With our system, we are therefore rewarding the short-term and fast-acting electricity and gas traders, who should deregulate the market, and helping them to receive guaranteed income paid by the state.

The reality

If we take a look at the current situation, it’s almost dizzying: Anyone looking for a new supplier and comparing prices today, i.e. shortly after the electricity and gas price brakes came into effect, will find that there are easily over 20 suppliers from whom you can buy gas for less than 12 cents and electricity for well under 40 cents per KWh.

The “double whammy” and thus the gas and electricity price brakes were therefore completely pointless. The market has long since calmed down again and prices have normalized.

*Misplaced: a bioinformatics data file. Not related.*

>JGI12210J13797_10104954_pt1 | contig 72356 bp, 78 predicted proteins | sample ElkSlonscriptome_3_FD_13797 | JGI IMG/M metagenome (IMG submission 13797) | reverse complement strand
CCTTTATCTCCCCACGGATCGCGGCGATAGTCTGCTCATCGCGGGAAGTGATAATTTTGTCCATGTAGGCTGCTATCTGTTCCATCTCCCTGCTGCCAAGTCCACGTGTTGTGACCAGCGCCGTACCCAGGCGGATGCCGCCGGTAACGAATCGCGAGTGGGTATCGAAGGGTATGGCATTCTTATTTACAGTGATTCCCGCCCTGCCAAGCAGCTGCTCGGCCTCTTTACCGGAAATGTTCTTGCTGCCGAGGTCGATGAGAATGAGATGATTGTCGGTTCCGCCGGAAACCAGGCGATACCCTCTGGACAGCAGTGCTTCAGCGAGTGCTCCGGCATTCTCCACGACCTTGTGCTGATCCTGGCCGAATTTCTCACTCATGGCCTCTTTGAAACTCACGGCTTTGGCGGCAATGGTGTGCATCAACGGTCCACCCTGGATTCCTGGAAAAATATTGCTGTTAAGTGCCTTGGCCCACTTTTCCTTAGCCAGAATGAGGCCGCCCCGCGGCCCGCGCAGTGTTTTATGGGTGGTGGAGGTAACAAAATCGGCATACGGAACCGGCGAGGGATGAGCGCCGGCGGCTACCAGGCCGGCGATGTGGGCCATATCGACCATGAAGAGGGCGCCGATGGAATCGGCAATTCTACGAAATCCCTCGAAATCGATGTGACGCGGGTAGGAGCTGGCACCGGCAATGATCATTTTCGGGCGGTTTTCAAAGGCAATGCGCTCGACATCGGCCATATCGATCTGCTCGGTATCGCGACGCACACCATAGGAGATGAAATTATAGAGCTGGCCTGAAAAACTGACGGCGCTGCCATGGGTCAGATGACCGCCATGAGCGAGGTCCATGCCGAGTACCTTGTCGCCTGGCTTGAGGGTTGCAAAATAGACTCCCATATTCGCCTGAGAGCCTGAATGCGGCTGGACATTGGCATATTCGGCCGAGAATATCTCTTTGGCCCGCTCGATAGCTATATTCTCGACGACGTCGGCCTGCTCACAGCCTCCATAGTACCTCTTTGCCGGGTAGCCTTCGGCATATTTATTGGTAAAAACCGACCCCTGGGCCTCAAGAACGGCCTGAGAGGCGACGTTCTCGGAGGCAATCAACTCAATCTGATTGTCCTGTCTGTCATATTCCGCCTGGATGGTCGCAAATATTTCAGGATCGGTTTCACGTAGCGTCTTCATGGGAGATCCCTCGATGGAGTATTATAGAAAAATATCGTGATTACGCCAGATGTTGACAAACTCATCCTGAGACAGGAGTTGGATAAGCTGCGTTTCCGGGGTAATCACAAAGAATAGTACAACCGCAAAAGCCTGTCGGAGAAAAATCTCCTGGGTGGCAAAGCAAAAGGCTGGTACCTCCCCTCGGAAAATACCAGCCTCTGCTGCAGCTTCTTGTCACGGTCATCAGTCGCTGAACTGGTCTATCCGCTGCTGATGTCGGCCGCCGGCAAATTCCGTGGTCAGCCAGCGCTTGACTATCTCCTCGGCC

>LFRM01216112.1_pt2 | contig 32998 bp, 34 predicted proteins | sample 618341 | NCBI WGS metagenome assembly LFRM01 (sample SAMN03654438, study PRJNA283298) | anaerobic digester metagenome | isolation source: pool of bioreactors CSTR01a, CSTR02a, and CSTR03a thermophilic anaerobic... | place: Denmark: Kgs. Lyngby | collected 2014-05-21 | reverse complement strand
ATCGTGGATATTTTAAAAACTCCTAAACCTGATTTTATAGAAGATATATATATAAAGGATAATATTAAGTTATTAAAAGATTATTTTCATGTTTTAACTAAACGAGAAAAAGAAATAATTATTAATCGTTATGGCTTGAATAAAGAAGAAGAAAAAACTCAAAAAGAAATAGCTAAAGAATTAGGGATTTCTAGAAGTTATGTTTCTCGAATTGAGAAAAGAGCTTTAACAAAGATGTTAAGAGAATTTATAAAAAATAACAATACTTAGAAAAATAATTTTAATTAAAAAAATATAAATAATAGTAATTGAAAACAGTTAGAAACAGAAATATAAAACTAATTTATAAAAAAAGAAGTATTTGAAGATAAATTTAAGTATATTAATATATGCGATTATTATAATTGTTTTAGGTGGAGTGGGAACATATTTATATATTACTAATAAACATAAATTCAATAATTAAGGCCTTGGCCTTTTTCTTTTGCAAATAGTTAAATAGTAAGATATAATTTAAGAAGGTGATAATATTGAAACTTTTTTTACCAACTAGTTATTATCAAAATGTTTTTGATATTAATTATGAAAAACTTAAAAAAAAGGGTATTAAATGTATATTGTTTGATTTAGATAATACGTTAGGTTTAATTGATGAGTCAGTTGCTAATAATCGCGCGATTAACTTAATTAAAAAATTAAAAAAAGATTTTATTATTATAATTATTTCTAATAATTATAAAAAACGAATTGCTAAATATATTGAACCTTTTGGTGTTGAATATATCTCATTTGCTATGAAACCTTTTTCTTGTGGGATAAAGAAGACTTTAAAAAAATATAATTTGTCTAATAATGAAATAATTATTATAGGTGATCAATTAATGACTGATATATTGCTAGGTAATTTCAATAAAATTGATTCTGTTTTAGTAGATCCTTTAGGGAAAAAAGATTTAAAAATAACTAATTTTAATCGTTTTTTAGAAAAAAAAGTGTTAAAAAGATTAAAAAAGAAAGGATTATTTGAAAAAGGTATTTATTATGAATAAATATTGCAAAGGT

Irresponsibility as a way of life

Why are we teaching people immaturity and irresponsibility as a way of life? Why don’t journalists write about the advantages of our western free economic system?

I am shocked and stunned at the same time at how little intellectual initiative has played a role in this discourse and how trapped most people are in their systems. We are too comfortable to get upset about these things and change something because we are still well-off enough not to have to really worry about the price of electricity and gas.

More trust in the market

We should trust the markets more, and by that I also mean politics. A society in which citizens immediately cry out for the state in a crisis cannot be successful in the long term. Why does the state have to constantly intervene?